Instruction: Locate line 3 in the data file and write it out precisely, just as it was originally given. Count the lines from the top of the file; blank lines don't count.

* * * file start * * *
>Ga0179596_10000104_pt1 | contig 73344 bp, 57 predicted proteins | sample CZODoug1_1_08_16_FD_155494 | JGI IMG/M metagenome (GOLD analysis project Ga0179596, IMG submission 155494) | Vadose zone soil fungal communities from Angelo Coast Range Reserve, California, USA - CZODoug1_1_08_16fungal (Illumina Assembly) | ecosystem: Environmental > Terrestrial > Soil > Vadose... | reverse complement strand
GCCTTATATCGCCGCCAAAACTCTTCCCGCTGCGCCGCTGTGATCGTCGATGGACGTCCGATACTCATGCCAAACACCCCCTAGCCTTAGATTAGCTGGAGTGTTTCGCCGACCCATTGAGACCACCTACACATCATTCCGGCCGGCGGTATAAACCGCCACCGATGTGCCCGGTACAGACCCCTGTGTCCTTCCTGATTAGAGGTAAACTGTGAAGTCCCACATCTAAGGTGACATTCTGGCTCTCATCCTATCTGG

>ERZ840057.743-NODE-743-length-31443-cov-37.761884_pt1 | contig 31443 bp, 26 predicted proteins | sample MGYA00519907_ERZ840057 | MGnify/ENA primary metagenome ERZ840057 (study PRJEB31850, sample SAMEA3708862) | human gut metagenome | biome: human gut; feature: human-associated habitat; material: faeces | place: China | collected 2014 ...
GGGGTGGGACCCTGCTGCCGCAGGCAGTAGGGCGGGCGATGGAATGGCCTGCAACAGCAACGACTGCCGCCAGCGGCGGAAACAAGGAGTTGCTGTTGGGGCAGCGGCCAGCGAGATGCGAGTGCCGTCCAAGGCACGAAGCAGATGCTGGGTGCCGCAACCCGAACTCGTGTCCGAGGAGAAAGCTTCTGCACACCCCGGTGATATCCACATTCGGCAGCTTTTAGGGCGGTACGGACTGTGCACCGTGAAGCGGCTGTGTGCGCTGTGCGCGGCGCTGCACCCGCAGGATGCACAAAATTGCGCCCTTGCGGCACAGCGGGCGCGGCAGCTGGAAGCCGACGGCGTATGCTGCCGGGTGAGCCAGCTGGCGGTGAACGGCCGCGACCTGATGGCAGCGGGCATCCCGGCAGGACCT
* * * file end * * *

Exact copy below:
>ERZ840057.743-NODE-743-length-31443-cov-37.761884_pt1 | contig 31443 bp, 26 predicted proteins | sample MGYA00519907_ERZ840057 | MGnify/ENA primary metagenome ERZ840057 (study PRJEB31850, sample SAMEA3708862) | human gut metagenome | biome: human gut; feature: human-associated habitat; material: faeces | place: China | collected 2014 ...